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Wild Turkeys

 

 

The family was seated and enjoying a turkey dinner. Extended family brought additional side dishes and desserts. Traditional family gatherings are special events. My Cub Scout leader cut turkey shaped pieces of flat wood for our pack to paint and decorate for our mothers. That flat wood turkey given to my mother still survives even though she does not. The turkey decoration is now in my possession along with a coloring of a turkey with fantail made from the outline of my 3rd grade hand.

The holiday season annually began at Thanksgiving by going to my cousin’s for dinner and watching The Wizard of Oz on a TV that got a full three channels. We gave thanks for family members no longer with us that lived happy, sad, joyous, and humorous lives. Those lives continue in our memories. I hope the tradition continues in my absence. Maybe someone will tell the story of a 21-turkey parade at Ody Brook.

It was Thanksgiving Day two years ago. We were eating when a turkey walked through the yard. My brother said it must know it is safe because we already have turkey on the table. Then another appeared followed by more. Like the Count from Sesame Street, we each counted until 18 ventured from the woods, across the drive, behind the landscape mound, reappeared at the other end and disappeared into the tall weeds and shrub thicket. Three more brought up the rear to finish the parade.

Our conversation shifted to wild turkeys. I told of a neighbor farmer that complained turkeys were eating his newly planted crops in the spring. The investigating DNR biologist told him it was not turkeys but deer. The farmer did not believe him because he often saw turkeys in the field feeding. The DNR biologist said deer feed at night and returned to his truck get a rifle. He shot a turkey, cut it open, examined the crop and stomach and showed the farmer it was insects and not young crop plants.

We all make assumptions that are logical and rational but are not supported by scientific evidence. We tend to believe what parents, grandparents, great grandparents, uncles, aunts, and friends tell us. I was trained as a scientist to require supporting evidence before making a conclusion. Like all, I make assumptions that scientists call hypotheses. These are just a first step in science reasoning and we need to study nature niches to gather evidence to learn if our assumptions (hypotheses) are correct.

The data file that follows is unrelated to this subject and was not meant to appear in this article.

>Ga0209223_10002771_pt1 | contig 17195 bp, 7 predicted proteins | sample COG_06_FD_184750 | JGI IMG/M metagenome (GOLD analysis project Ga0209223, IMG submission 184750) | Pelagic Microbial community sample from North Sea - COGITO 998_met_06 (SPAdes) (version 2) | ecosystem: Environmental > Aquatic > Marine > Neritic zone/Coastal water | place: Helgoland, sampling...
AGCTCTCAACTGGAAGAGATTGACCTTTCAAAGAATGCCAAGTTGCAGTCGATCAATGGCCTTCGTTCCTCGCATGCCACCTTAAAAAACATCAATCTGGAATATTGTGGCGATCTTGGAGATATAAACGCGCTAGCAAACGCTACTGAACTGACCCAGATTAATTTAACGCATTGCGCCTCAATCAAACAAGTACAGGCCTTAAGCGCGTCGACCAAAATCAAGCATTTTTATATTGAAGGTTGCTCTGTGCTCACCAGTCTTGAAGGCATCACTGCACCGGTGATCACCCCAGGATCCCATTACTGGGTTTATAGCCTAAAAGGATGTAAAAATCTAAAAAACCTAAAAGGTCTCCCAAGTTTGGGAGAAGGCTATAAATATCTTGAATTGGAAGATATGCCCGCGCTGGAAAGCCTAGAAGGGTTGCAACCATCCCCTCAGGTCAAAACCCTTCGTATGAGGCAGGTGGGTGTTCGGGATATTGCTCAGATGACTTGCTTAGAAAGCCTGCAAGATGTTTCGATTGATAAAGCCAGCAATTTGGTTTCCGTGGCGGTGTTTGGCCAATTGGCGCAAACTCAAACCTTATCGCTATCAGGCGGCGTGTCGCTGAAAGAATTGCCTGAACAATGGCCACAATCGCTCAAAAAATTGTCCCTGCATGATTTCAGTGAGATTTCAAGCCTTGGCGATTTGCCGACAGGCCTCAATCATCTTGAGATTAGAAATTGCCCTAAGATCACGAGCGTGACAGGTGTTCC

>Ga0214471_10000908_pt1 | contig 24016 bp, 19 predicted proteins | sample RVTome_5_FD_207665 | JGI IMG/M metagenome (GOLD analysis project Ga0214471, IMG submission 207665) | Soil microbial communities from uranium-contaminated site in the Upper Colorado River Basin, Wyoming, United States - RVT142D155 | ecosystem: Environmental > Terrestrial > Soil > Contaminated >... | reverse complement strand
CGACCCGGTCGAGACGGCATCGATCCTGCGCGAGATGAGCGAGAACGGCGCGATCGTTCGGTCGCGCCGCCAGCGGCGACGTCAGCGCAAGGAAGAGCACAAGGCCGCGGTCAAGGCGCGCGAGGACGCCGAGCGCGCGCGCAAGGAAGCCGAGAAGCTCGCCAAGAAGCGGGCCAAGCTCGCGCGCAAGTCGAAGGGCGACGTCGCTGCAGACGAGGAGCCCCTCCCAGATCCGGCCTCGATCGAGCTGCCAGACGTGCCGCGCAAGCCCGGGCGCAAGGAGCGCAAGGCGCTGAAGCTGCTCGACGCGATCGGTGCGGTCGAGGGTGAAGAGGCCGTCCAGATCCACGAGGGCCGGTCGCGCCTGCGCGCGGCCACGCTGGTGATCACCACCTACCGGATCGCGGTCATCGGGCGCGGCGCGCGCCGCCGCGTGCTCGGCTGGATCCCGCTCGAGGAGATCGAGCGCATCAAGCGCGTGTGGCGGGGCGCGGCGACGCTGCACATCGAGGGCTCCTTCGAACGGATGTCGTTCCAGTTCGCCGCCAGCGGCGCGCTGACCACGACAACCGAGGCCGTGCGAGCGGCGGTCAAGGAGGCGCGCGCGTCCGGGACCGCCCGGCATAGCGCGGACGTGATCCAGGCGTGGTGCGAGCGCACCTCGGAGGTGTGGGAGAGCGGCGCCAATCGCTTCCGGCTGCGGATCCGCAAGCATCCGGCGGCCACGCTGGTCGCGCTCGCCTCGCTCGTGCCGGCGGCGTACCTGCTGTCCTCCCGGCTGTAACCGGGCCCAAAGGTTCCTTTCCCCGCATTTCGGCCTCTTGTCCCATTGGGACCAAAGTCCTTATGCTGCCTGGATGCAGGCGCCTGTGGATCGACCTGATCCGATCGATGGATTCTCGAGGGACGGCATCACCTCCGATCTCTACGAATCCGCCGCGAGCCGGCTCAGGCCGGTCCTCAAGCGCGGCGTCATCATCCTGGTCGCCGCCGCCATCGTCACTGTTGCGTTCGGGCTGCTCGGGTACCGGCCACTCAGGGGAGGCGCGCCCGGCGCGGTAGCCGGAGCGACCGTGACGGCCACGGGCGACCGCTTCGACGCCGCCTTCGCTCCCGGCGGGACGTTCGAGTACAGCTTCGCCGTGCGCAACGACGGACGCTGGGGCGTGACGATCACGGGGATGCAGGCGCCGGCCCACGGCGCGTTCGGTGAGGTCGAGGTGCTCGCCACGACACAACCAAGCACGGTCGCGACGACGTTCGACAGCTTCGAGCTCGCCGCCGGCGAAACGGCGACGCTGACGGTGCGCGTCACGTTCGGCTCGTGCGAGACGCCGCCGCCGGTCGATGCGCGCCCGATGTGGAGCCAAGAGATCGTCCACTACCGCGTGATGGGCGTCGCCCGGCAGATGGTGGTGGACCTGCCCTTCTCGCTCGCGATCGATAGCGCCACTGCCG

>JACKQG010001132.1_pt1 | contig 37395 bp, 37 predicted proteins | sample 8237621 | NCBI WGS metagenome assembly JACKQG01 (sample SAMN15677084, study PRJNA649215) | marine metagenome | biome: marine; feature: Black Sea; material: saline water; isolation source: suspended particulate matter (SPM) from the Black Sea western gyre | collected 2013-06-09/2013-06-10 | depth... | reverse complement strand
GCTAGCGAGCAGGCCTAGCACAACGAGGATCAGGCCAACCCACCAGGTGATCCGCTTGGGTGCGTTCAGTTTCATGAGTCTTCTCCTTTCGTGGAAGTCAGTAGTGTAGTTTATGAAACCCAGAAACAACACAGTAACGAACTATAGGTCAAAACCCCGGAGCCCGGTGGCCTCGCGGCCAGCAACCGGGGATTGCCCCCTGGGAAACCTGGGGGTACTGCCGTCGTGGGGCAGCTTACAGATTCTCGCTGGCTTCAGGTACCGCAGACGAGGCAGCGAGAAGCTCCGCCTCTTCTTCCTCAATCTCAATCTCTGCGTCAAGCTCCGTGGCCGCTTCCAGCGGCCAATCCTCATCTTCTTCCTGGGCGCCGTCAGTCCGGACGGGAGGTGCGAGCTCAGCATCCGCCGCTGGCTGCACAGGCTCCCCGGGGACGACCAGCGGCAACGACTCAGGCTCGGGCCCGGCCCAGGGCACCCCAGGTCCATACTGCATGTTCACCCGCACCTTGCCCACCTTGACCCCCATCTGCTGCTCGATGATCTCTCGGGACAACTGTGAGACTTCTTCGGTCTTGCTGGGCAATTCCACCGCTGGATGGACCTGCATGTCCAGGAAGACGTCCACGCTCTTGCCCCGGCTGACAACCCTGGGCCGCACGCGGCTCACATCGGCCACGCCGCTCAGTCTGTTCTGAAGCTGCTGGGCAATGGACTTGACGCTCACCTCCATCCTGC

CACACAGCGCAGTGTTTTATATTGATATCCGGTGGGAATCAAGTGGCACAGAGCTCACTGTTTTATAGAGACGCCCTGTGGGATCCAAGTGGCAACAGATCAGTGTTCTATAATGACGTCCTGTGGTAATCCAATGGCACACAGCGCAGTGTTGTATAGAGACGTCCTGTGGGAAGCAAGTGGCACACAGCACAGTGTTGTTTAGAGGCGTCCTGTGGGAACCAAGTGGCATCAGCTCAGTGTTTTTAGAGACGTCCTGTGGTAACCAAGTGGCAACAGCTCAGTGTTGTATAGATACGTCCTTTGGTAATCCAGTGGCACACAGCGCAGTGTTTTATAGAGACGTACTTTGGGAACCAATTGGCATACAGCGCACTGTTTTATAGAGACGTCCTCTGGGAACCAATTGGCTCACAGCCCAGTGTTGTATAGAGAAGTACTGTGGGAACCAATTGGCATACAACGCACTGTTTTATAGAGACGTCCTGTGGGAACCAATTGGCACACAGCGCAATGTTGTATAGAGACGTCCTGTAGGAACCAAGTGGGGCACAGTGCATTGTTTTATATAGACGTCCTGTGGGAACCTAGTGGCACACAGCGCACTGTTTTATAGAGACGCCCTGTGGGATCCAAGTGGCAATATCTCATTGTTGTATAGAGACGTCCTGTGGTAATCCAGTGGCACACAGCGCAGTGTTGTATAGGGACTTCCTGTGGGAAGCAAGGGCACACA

How much turkey information is myth, fairytale, fact, or correct? Facts as we know them are often incorrect and get corrected was we gather more evidence. Wild turkeys were a staple food of Native Americans and numbers were not excessive due to harvest. Native American populations plummeted with the advent of small pox and other diseases introduced by European settlers. Turkey populations exploded with fewer Indians and collapsed again when market hunting eliminated them from most nature niches.

None survived in Michigan but fortunately some survived in the deep swamps of the southeast US. Environmental conservationists introduced laws to manage hunting practices. Turkeys were reintroduced to Michigan and today a healthy turkey population fluctuates between 100,000 and 200,000. Enjoy watching or hunting turkeys that filled the void vacated when turkeys were extirpated without thought for our children’s generations.

With younger generations that are following mine, we ate Thanksgiving dinner watching wild turkeys. I have satisfaction having been a part of the DNR release of Wild Turkeys back into the Rogue River State Game Area surrounding the Howard Christensen Nature Center about 1988. They thrive in the forest with scattered farm fields. Turkeys feed on grain left after fall harvest, acorns and other forest food. Some natural predators kill adult turkeys but humans remain their primarily predator. Skunks, raccoons, and foxes prey heavily on eggs. The presence of coyotes helps keep these predators in check.

Natural history questions or topic suggestions can be directed to Ranger Steve (Mueller) at odybrook@chartermi.net or Ody Brook, 13010 Northland Dr, Cedar Springs, MI 49319-8433.

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